The Boys’ Birthdays

This summer our friends invited us to tie dye shirts with them.

Note: This column was published in the Barrow Journal on August 28, 2013.

Last week my boys turned seven and four. I’m not sure where the time has gone. When I started writing this column, I was eight months pregnant with the four-year-old.  My seven-year-old was still two. I can barely remember what he was like at that age.

As I write this, my four-year-old is in the living room playing with his toy animals and dinosaurs. I hear him chattering in an unintelligible language while he pretends the animals are fighting and interacting with each other.

It wasn’t long ago that he didn’t give me any freedom. He’s a mama’s boy, and ever since he came out of the womb, he’s been trying to climb back in there. It can feel a little suffocating, but I try to give him all the affection he needs because I know this time is fleeting.  And he’s pretty cute.

My seven-year-old continues to astound me with his questions and varied interests. We have been learning about carnivorous plants and growing them too. If you asked me a year ago if carnivorous plants could grow in my yard, I would have guessed not. I’m learning quite a bit through my son’s interests.

It wasn’t long ago that the seven-year-old was a shy little boy, but now he’s grown tall, and he’s eager to join his summer camps. There’s no warming up period when we get together with our friends for play dates. He doesn’t need me by his side anymore.

He has also been more interested in using the iPad, and one of his favorite apps is Google Earth. He sits for long spells studying the globe in detail. His favorite places to visit are Mt. Everest and the beach condo we stayed at in Florida over a year ago when we took my in-laws there for their 50th anniversary. How we wish we could take him back there.

He also loves the app Solar Walk 3D which allows him to tour the solar system in great detail. This has spurred an interest in the Curiosity Rover, so we found a documentary and some library books about it. Like I said, I’m learning  a lot.

My sons are similar enough to enjoy each other’s company, yet they are very different. Sometimes they argue over a toy, and sometimes the younger pesters the older to do things he doesn’t want to do, but most of the time, they live in harmony. I hope it stays that way.

I have no idea what the future might hold for them, and as many parents do, I worry about whether I’m making the right decisions for them, but I know I can’t control everything.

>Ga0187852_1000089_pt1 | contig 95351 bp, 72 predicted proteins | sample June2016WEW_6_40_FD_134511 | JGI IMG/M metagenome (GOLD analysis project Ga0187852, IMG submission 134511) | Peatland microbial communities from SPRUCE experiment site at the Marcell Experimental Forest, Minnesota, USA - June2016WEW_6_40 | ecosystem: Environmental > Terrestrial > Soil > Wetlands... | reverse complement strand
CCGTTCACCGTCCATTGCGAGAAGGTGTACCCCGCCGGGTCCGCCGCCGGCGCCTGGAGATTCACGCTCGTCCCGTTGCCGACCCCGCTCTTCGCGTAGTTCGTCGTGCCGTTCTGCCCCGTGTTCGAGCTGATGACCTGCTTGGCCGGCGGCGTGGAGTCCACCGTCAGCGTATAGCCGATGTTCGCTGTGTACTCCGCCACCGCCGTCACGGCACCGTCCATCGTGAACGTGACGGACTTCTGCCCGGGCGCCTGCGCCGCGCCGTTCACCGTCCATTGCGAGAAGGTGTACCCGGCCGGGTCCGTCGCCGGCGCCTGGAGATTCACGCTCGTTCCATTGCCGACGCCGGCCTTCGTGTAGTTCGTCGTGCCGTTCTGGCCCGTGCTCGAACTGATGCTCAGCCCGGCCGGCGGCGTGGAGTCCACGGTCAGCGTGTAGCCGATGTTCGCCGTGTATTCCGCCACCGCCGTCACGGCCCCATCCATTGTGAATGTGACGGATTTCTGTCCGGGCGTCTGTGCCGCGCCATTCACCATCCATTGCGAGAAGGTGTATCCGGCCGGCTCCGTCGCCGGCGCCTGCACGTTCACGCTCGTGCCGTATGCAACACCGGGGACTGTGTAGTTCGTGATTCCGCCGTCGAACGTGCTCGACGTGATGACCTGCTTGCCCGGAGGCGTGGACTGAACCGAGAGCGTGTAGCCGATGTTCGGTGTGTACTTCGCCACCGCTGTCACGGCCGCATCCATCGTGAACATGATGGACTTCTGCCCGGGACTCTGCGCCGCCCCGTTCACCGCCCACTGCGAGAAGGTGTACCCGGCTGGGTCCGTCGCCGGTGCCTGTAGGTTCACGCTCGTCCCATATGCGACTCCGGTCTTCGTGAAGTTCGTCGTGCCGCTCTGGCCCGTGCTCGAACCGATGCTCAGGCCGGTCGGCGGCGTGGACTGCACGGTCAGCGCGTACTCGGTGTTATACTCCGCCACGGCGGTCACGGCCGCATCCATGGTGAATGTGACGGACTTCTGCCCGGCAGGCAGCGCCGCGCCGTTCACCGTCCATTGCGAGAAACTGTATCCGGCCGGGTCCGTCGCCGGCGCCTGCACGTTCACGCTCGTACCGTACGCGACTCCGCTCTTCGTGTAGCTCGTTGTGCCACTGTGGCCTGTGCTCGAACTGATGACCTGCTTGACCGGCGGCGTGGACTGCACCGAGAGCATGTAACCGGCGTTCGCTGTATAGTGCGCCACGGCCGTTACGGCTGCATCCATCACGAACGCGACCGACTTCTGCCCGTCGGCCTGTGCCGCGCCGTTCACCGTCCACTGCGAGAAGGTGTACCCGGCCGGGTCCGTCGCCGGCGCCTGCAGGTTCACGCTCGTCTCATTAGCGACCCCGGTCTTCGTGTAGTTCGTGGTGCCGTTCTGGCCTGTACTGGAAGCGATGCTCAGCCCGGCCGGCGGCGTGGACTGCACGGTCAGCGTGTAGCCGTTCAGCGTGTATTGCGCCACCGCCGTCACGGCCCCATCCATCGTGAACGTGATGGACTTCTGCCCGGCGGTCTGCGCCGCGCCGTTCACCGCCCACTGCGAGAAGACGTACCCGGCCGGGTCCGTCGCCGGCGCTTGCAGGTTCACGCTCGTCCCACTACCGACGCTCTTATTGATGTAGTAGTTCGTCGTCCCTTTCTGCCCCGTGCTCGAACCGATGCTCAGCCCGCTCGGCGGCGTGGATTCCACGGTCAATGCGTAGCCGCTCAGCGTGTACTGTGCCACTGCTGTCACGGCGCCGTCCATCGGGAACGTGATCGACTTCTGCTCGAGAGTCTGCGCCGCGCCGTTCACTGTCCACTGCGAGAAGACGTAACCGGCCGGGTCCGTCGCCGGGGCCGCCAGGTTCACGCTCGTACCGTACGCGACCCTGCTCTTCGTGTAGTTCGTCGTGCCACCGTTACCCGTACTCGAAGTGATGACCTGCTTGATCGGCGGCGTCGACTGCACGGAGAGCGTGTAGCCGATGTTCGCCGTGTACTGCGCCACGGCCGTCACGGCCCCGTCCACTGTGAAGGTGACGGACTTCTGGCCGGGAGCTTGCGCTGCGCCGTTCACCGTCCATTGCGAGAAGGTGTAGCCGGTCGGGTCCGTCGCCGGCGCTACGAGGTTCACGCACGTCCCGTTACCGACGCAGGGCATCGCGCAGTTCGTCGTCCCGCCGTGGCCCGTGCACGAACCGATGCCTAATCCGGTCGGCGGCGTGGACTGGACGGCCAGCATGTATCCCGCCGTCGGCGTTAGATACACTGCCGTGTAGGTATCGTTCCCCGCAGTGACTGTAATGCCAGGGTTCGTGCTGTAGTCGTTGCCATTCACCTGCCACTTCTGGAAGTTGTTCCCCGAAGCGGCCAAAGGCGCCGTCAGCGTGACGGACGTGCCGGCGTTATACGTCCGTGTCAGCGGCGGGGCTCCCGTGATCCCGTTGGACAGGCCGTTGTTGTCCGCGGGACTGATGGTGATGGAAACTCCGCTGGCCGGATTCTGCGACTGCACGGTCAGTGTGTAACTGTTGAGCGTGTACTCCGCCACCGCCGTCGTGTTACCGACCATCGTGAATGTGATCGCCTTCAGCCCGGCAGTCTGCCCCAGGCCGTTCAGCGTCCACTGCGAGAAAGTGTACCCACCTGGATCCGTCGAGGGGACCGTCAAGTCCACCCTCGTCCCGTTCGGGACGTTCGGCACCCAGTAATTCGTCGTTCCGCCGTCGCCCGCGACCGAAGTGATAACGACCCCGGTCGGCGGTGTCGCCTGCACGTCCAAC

I’m grateful that my natural tendency is to record history through writing and photography. As the future pulls us forward like a giant vacuum, I can look back at my photographs and the words I’ve written and know that these boys have been loved. The days didn’t go by unnoticed.

Happy Birthday Six-year-old

a little wet after playing in the fountain at the Chicago Botanical Garden

Note: This column was printed in the Barrow Journal on August 22, 2012.

In a few days TODAY the “five-year-old” becomes the “six-year-old.”  In a flash he has grown taller, more able-bodied, and smarter.  And if those first two sentences sound familiar, that means you read my column last week. (Thanks!)  Yes, my two boys birthdays are one week apart.

I didn’t plan it, and when I first learned it would be this way, I was a little disappointed.  Would it be birthday overload, I wondered?  Fortunately, it hasn’t been a problem at all, and it’s actually been convenient.  For one thing, my younger son was able to inherit a lot of his older brother’s clothes – they were weather appropriate.

It’s fun to have them close together because it makes for a joyful time of year.  Having them right before September makes a nice end to the summer and mark of a new school year.

The first year we had a dual birthday party, but ever since, we’ve had a low-key, family celebration for each on their respective special days.  I don’t want them to feel like they have to share their day, and it is not much problem since I only have to decorate once and leave it up for a week!

This is the first year I’m having a bigger party for the six-year-old.  Six seems like a good age, and I couldn’t resist letting him have a party at the Sandy Creek Nature Center in Athens, Georgia.  They do a 45-minute program of our choice, and of course, we picked “snakes,” which is his current passion.  He can’t wait.